It is always a delight to visit a temperate country in autumn. You see the leaves turning gold and some slowly falling into Earth that seems to wait to consume them as a reminder that they too turn to dust. In Moscow, they call that season Pushkin’s autumn, at least when I was there in 1971. Alexander Pushkin was a Russian poet whose beautiful poems are easy for ordinary people to appreciate.
The symbolism of the leaves turning gold and slowly drifting to the ground is not difficult to imagine or understand – that life is as precious as gold but the falling of the golden leaves signifies man’s mortality. “Dust thou art to dust returneth,” as a poet once wrote.
But there are things worth much more than gold to many. Books are some of them.
It is with these thoughts in mind when I left General Edgardo Abenina in a hotel in Tokyo – to view golden leaves falling and to look for books that are worth more than gold to me. These are precious books written by famous Japanese authors, translated into English, since I do not read nor write Japanese.
I was accompanied by a Japanese client to look for a book store with books written by Japanese authors, translated into English. Fortunately, he knew of a book store in the Shinjuku district in Tokyo. It was a several story building with the book store at the eighth floor. I had several authors in mind since I had been reading some Japanese authors while in college at UP and in my spare time as trial lawyer and law professor – ranging from Nobel Prize novelist Yasunari Kawabata to Yukio Mishima and JunichiroTanizaki, not to speak of Tales of Genji.
At the center of the room was a well arranged pile of books written by famous and not so famous Japanese authors. I wanted to find a new Japanese author who has an established reputation in Japan or internationally. While looking at the titles, I saw a novel, Paths to Life, written by an author whose name was quite unfamiliar to me. In the cover was written that the author was a Nobel Prize Winner. I never thought there was another Nobel Prize winner for Literature in Japan other than Yasunari Kawabata. The find was an exciting discovery for me as a novel of a Nobel Prize winner is an invitation to buy, for me or any other person interested in literature.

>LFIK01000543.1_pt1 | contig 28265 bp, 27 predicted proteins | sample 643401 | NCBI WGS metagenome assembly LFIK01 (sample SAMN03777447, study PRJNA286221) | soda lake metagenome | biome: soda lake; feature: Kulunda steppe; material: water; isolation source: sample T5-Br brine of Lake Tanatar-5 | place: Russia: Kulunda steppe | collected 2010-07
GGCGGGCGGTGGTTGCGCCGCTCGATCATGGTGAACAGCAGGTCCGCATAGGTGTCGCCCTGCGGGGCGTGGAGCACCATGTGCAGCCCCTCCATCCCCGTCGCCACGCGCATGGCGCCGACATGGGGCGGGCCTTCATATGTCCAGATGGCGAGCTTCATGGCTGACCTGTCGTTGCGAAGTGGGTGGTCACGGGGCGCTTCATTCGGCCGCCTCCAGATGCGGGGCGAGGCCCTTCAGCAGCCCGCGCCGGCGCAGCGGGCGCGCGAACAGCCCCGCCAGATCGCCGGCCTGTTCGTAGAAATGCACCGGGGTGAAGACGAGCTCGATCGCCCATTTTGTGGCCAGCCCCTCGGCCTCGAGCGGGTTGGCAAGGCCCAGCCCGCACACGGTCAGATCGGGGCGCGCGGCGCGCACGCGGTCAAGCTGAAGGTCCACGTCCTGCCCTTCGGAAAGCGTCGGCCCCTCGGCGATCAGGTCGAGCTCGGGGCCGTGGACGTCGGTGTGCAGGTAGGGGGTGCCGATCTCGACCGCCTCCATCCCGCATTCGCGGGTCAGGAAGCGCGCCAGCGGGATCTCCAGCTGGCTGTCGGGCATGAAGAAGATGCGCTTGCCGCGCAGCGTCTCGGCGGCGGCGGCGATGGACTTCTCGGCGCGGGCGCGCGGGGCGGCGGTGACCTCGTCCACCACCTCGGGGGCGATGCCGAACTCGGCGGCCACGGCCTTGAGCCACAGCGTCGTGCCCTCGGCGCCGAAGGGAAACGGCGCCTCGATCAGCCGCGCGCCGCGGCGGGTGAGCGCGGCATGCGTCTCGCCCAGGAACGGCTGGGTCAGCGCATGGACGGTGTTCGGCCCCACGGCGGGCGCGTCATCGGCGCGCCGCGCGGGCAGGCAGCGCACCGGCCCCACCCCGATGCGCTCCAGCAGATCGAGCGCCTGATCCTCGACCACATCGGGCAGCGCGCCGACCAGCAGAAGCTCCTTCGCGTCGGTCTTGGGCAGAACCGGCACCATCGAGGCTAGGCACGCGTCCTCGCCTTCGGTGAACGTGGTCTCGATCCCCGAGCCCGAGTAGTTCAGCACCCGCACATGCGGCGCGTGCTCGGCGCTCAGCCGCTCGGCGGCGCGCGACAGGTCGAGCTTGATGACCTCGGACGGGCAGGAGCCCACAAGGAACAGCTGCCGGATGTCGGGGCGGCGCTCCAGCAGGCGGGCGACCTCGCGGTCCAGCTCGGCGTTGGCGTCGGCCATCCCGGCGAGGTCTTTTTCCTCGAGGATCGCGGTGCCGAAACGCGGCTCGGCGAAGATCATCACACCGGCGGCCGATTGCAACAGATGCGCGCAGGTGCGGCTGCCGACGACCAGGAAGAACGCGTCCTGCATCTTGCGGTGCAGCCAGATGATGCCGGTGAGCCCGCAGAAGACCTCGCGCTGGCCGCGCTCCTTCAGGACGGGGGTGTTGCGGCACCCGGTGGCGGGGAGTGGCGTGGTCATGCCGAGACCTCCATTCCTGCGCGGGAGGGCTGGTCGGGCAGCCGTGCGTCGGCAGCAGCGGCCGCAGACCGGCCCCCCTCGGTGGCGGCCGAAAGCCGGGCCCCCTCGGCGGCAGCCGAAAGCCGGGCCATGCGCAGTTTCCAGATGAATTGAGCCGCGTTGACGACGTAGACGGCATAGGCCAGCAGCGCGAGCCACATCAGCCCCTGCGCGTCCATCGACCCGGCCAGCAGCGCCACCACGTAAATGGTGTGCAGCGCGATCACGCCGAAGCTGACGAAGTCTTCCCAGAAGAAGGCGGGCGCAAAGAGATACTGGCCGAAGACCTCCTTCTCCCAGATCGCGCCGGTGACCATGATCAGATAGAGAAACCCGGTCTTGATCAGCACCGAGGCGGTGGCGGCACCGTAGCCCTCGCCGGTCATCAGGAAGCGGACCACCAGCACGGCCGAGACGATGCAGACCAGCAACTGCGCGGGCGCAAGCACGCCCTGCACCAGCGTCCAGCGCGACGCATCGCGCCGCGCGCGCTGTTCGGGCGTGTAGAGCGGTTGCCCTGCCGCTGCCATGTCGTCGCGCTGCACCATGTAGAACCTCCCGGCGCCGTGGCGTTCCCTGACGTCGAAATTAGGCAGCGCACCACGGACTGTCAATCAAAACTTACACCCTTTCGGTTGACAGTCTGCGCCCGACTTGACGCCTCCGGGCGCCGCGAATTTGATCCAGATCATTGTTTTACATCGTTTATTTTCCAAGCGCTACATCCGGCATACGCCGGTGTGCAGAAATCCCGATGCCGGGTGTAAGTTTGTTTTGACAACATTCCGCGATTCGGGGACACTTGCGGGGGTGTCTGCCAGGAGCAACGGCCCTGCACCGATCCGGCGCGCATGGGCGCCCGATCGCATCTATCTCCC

I was about to retrieve the book from the pile when someone gently tapped me on my shoulder. I looked behind me where the man was standing. He was an older man with gray hair. He looked serious and told me gently, in impeccable English: “No, not that book!”
“Why?” I replied.
“That’s badly translated,” he answered.
“Why do you know?” I asked him again.
“I wrote it,” he replied very gently, in a voice hardly audible.
Then he picked up a book from the pile and handed it to me saying, “Here buy this one.” It is a book entitled A Quiet Life by Kenzaburo Oe. I was quick to react by asking him to autograph the book for me. He accommodated my request, with this dedication: “To Mr. Adaza, with due respect, Kenzaburo Oe” There were two young boys around us who immediately bought a copy each of the same and asked him to sign it. He did. My client guide who hardly spoke English also bought a copy of the book and asked the author to sign it. He politely obliged as educated Japanese usually do.
With me and the three other guys still savoring the excitement of accidentally encountering a Nobel Prize for Literature winner, Kenzaburo Oe quietly left us in the same quiet manner that he gently came into our lives.
Kenzaburo Oe melted away from the book store as quietly he came. Curious about his being there, I asked the manager of the store who was standing a few steps away from us,
”Excuse me, Sir, does Kenzaburo Oe come to your book store regularly?”
“No, this is his first time to be here,” the manager answered.
I told myself, what an experience; what a miracle! I wonder how many of the hundred million Filipinos had the unusual opportunity of having met a Nobel Prize winner for Literature. Kenzaburo Oe may not be as famous in the Philippines as Ernest Hemingway, William Faulkner or Winston Churchill but he is certainly known by Japanese knowledgeable literary circles in the world, and the millions of lonely or not so lonely people who love to read, for the love of reading and learning.
Those who love novels like Ernest Hemingway’s For Whom the Bell Tolls, The Old Man and the Sea, The Sun Also Rises, and Farewell to Arms; Yukio Mishima’s Runaway Horses and Temple of the Golden Pavilion; Thomas Wolfe’s Of Time and the River and Look Homeward, Angel; Lawrence Durrell’s Alexandria Quartet; Paulo Coelho’s Alchemist and By the River Piedra, I Cried and Wept, to name just a few, you will certainly enjoy Kenzaburo Oe’s A Quiet Life, for a beginning.
From there you can take a leap to Filipino authors like Stevan Javellana, F. Sionil Jose, Edith and Edilberto Tiempo, NVM Gonzales, Resil Mojares, Ninotcha Rozca, Greg Brilliantes, Estrella Alfon and Fausto Dugenio. Enjoying them, you will likely enjoy Kenzaburo Oe, too.